Knot DNS Resolver lets you configure up to four forwarding DNS over TLS servers, and will automatically prefer the fastest server. However, Knot Resolver is highly configurable and you can also configure it to do more exotic things like spread your DNS queries out randomly among a selection of DNS resolvers.
Please refer to How to get faster and more secure DNS resolution with Knot Resolver for an introduction to Knot Resolver and some basic setup and configuration. This article picks up from the end of the previous article where we’d setup forwarding to an external DNS over TLS resolver.
Configuration files in Knot Resolver are Lua scripts, meaning that you’ve got the full capabilities of the Lua language at your disposal. I hope to demonstrate the flexibility this gives Knot over alternative DNS servers. This also gives you plenty of opportunities to shoot yourself in the foot when it comes to breaking things, and reducing stability and performance. That being said, this setup should work just fine unless you’re running a large scale deployment of Knot Resolver.
Why randomize DNS resolvers
DNS forwarders get a lot of information about the websites you visit and your habits. You send them the addresses of every website you visit and your apps and devices share details about themselves with your DNS forwarder.
You can reduce the ability of your DNS provider to build a complete profile of your internet activities by using more than one provider. Using multiple providers also encourages innovation and competition in the DNS market.
Neither Quad9 and Cloudflare — the two DNS over TLS providers we’ll use later in the examples configurations in this article — didn’t exist at the beginning of . Yet both offer better services than what existed previously. Both promises to not collect any data, store any logs, and provide their services free-of-charge to the internet community.
We didn’t have the additional security and privacy offered by DNS over TLS either as there weren’t anyone who offered implementations and services.
To do anything randomly, you’ll need a source of entropy. The following configuration example loads the math module in Lua and seeds the generator with the current time. We don’t need a high level of entropy to make a random server selection, so this will suffice.
Next, we’ll need to overcome some of Knot Resolver’s constraints. The policy.TLS_FORWARD action is limited to no more than four IP addresses to DNS resolvers. We’ll still use this action, but populate it from a table containing tables of up-to- four primary and secondary IPv4 and IPv6 addresses for the public DNS resolvers we’ll be using.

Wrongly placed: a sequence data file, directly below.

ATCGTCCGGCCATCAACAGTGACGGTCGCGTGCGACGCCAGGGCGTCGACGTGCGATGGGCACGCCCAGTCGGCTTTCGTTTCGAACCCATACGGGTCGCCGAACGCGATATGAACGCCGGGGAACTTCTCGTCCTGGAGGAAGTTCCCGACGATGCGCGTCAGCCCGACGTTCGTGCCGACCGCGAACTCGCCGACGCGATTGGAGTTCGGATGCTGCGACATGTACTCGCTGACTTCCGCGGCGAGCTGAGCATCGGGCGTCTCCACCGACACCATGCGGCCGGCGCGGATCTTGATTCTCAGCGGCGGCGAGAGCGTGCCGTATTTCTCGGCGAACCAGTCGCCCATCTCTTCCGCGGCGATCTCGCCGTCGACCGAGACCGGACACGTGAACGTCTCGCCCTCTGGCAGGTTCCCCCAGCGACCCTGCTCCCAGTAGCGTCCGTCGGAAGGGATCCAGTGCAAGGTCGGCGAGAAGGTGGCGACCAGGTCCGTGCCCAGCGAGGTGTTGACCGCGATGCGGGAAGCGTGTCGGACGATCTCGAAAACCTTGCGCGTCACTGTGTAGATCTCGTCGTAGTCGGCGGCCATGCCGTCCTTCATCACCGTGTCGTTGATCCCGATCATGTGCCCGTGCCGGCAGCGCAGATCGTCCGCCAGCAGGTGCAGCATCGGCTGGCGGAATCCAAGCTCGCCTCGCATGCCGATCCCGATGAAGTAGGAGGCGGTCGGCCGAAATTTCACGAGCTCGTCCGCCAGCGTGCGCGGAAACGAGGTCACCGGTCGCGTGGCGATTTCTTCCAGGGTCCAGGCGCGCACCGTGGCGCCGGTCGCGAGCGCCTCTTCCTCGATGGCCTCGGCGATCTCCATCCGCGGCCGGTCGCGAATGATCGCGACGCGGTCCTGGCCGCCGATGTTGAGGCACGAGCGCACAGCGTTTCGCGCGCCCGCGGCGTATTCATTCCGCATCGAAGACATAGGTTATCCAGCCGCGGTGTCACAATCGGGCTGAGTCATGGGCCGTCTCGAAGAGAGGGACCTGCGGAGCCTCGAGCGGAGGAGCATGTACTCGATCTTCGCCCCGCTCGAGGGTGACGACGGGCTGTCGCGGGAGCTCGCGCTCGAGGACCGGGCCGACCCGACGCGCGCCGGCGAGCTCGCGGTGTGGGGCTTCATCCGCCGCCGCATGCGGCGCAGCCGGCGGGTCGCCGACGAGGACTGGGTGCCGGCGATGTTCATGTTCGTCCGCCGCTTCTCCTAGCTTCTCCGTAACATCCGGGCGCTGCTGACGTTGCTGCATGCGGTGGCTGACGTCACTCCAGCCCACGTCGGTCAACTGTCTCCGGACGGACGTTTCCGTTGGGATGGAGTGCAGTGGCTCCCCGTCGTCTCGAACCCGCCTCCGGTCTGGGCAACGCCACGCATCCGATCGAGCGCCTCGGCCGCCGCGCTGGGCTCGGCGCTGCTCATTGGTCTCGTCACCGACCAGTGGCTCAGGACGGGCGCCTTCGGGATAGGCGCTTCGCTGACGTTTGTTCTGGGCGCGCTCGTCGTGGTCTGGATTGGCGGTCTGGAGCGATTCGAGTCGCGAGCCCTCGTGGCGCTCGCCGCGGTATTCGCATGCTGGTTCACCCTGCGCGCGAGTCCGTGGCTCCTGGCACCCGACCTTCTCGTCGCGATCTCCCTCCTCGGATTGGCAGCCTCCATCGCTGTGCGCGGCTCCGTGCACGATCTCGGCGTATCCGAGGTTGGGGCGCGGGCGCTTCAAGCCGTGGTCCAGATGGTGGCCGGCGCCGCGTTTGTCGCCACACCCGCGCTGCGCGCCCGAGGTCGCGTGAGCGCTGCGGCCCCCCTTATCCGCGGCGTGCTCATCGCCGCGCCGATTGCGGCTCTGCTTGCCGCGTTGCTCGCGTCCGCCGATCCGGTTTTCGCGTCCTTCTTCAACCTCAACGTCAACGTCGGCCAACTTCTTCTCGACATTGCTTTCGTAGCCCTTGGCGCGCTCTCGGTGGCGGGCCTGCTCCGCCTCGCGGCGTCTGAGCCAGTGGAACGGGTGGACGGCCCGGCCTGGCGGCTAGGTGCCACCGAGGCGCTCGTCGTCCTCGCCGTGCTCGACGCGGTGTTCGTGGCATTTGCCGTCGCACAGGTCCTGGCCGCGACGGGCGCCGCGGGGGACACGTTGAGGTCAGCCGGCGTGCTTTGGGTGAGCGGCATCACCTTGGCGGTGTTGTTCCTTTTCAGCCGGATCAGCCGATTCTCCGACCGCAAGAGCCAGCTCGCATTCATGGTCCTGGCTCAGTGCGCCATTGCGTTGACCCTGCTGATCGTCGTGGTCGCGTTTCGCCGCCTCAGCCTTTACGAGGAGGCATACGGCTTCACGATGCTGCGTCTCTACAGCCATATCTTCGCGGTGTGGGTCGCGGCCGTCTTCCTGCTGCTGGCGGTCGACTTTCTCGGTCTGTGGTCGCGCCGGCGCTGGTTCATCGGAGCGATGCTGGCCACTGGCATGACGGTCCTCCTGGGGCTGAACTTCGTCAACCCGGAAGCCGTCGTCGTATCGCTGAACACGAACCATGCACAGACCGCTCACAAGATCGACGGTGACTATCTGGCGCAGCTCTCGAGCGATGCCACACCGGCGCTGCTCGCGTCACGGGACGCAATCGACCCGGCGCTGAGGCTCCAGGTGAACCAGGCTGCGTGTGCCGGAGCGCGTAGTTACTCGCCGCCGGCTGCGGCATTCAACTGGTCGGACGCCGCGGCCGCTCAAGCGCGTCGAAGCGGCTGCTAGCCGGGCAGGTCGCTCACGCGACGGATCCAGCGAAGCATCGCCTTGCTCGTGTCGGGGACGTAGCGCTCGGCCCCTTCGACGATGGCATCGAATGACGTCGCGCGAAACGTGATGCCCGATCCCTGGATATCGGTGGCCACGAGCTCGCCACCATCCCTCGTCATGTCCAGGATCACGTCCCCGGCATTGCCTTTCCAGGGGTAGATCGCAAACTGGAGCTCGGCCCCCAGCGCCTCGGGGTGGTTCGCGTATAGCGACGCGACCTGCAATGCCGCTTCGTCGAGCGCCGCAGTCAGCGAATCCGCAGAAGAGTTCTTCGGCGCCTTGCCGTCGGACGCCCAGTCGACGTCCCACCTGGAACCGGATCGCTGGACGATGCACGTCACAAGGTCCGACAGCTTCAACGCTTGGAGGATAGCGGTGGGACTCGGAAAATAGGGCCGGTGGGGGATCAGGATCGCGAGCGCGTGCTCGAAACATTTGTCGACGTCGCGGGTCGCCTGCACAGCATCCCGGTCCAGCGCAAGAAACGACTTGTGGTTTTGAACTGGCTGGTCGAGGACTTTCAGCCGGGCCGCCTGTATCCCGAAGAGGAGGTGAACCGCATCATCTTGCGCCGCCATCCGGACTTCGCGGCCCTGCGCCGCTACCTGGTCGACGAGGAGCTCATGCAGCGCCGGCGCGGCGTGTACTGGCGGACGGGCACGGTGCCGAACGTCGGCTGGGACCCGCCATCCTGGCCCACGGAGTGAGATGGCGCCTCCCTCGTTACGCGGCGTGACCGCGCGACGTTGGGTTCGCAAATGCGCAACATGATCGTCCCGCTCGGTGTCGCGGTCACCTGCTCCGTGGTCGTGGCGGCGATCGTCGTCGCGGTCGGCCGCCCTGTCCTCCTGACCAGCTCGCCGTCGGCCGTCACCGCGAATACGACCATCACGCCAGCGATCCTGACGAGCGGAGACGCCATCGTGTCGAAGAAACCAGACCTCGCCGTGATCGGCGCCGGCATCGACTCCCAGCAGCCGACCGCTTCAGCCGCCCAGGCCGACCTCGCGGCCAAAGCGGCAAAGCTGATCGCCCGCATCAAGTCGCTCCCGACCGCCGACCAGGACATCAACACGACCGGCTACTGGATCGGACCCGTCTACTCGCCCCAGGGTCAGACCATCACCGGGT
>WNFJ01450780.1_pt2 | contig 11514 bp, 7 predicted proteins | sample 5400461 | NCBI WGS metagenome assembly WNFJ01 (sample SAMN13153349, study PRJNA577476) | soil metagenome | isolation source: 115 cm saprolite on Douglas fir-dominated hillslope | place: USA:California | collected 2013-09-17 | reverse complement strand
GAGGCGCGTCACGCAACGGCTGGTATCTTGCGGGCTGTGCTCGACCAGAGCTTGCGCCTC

The below configuration example shows such a table of tables with Quad9 and Cloudflare Resolver:
All the root certificates needed to establish DNS over TLS connections is stored in the system-provided TLS CA bundle. I stored this in a variable to reduce repetition. See the last section of the previous configuration example for more details.
You can find a list of free-of-charge public resolvers in the DNS Privacy Project wiki if you wish to configure additional DNS resolvers.
If you prefer one provider over another, you can duplicate its row and insert it at the end of the table to increase its chance of being chosen. The following example duplicates the first row (Quad9) making it twice as likely to be used as the second row (Cloudflare Resolver). Note that indexes in Lua start from 1 and not 0.
Now that we’ve got a source of randomness and a table of DNS resolvers, all that remains is to make random selections from the table and use the selection to resolve DNS.
The following function adds a policy that uses a custom filter which chooses a random DNS resolver from our table and returns a policy.TLS_FORWARD action which uses said resolver.
This policy replaces the policy.ALL filter we used in the previous configuration example. If you don’t want the selection to be entirely random, you can find an example of tuning a custom filter function based on the query in the Knot Resolver Modules documentation.